What the President says about female empowerment is absolutely true. But history also shows that countries are more politically prosperous, free, and peaceful when religious groups of all kinds are empowered, as I demonstrate in God’s Century: Resurgent Religion and Global Politics, co-authored with my Religious Freedom Project colleagues Monica Duffy Toft and Daniel Philpott. And this fact receives further demonstration in The Price of Freedom Denied: Religious Persecution and Conflict in the Twenty-First Century, the outstanding new study by Brian Grim and Roger Finke. And so one can and should say that the Middle East—including Egypt—will never reach its full potential when the nine-tenths or so of its populations that are religious are prevented from achieving their full freedom and potential. Religious freedom, in other words, is about advancing the full freedom of civic expression and participation of all religious groups, majority and minority. Only when such robust religious freedom is respected will Egypt have a shot at full freedom and stability.
And the terms in which this can and must be articulated in Egypt today are not secular terms, in which religious freedom is presented as an external, secular limit on the majority’s religious convictions. Instead, a proper concept of religious freedom is at least as accurately understood as a sacred covenant between religion and state, under God, that frees both of them to fulfill their divinely appointed responsibilities. What Egypt needs now is imaginative religious and political leaders who will boldly advance such a covenantal concept of religious freedom in terms that will be both respectful of Egypt's religious traditions and nonsectarian.
Religious freedom requires that human persons and their communities and institutions be free to explore, embrace, and express the truth about the transcendent in accordance with their own judgments of conscience. When governments through coercion or co-option effectively control and direct the consciences of persons and their institutions, religious freedom is undermined or denied. When the Egyptian government has controlled and co-opted the leading institutions of Islam in the country, such as al-Azhar university and the office of the Grand Mufti, which it has done under the Nasser, Sadat, and Mubarak regimes, the state has presumed to put its thumb on the scales of religious truth, robbing its citizens and the country's leading religious institutions of the freedom to form and express their own judgments about the most important, ultimate questions of transcendent truth.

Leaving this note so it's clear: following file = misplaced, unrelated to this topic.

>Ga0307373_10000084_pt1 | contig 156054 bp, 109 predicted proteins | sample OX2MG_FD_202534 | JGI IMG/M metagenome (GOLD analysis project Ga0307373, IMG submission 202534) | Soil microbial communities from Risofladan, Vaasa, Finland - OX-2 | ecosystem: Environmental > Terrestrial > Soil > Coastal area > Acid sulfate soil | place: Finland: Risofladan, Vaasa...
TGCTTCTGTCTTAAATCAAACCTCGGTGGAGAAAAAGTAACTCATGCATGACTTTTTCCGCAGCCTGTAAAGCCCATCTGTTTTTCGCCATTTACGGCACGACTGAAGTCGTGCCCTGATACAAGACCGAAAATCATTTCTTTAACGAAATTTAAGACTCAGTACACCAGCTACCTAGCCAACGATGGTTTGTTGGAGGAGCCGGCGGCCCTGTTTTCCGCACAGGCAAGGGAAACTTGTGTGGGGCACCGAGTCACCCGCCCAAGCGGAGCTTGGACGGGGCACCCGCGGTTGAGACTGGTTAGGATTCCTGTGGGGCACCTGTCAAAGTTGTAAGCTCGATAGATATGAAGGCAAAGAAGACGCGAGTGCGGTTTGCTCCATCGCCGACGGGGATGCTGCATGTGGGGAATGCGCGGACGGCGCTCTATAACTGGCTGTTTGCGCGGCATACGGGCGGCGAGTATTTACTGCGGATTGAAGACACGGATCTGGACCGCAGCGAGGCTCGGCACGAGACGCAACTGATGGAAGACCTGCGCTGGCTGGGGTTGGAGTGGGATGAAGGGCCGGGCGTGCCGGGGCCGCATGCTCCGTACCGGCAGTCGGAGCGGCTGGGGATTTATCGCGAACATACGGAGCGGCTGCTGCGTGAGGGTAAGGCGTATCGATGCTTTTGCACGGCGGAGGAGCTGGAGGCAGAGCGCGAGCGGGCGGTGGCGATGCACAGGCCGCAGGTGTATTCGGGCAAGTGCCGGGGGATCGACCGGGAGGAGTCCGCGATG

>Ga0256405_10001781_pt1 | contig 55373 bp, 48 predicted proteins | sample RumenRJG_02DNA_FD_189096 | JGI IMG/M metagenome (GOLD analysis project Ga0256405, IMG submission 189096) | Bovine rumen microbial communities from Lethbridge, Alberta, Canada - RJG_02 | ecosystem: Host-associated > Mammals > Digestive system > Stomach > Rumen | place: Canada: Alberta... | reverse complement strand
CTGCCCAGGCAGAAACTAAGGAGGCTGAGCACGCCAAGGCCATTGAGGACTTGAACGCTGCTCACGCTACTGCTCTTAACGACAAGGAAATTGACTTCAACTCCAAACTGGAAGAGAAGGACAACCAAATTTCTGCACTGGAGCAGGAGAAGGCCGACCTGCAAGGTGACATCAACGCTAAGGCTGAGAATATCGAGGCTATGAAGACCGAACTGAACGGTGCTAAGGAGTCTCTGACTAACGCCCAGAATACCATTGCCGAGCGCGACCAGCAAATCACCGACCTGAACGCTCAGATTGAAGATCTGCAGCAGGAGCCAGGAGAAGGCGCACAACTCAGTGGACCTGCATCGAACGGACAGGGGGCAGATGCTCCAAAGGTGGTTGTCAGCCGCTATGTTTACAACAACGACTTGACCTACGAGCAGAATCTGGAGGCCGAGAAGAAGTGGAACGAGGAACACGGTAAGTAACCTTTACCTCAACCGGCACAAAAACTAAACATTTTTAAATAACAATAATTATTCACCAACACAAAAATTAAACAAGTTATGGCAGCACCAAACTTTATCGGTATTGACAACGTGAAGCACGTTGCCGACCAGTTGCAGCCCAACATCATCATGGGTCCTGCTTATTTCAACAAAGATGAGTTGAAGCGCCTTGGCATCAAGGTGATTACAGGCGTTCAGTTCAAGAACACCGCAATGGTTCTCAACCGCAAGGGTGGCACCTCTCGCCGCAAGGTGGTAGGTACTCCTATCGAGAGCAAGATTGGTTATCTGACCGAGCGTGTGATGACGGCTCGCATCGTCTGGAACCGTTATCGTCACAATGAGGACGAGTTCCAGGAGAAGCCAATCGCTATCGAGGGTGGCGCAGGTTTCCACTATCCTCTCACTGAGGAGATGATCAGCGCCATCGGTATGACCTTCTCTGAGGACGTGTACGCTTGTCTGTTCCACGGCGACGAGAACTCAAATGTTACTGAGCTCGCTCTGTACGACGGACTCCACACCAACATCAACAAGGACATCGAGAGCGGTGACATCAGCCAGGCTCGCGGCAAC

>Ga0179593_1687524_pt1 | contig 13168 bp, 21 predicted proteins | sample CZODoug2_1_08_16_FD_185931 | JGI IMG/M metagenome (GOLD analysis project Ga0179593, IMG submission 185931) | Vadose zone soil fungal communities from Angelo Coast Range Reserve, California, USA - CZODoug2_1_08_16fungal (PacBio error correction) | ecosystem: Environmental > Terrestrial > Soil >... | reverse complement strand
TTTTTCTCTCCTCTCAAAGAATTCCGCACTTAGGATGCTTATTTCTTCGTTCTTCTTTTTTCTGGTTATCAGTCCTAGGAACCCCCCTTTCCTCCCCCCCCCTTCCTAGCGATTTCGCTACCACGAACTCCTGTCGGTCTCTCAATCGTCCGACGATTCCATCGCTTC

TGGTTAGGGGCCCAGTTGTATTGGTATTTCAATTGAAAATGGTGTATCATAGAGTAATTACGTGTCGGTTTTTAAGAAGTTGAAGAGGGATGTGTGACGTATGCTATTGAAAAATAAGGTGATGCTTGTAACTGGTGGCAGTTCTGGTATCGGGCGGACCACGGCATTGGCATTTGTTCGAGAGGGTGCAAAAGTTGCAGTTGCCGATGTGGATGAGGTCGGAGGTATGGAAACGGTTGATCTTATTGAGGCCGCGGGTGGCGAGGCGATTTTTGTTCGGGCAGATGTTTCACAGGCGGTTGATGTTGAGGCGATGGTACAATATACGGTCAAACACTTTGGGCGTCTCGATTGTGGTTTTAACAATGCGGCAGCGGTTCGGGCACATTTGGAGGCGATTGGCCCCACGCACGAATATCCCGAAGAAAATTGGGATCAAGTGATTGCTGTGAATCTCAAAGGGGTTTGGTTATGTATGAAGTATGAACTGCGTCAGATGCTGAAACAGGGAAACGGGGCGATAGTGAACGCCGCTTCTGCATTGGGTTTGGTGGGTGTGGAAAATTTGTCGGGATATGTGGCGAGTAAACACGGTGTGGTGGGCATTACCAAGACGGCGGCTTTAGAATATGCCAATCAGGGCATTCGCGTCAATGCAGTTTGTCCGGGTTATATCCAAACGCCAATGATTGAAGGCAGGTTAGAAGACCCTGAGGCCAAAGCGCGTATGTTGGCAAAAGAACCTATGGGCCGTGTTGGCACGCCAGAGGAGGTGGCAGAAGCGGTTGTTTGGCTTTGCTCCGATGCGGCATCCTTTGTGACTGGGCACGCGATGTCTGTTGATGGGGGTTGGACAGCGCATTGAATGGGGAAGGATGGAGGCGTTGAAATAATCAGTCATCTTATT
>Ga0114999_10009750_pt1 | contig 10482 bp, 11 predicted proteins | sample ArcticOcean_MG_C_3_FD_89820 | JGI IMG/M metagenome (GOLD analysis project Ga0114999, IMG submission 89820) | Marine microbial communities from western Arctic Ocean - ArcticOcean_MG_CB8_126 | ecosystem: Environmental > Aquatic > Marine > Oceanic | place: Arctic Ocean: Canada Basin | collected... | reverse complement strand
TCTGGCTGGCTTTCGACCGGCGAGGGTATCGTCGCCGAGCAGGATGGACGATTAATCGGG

This is not a device for honoring Islam but for insulting it. This is not a means of obeying God but of turning God into Caesar's—or in this case Pharaoh's—instrument.
The result is that both religion and state suffer. The state that manipulates religion in order to win religious legitimacy in fact fools no one—instead of enhancing its own strength by winning the support of religion it succeeds in degrading and diminishing both religion and its own authority. It signals all too clearly a poverty of legitimacy. Besides, a manipulated and coerced religious legitimacy is in fact no legitimacy at all. And a religion that lends itself to such manipulation loses any genuine voice and authority, even over the spheres of religion and morality.
The demand for religious freedom is the demand that the state cease to direct human traffic with the transcendent for its own purposes and instead defer to the efforts of persons to achieve their own understanding of and relationship with the transcendent. God is not the property of Pharaoh. In Egypt, this demand will take the form of liberating religious institutions from state control and manipulation.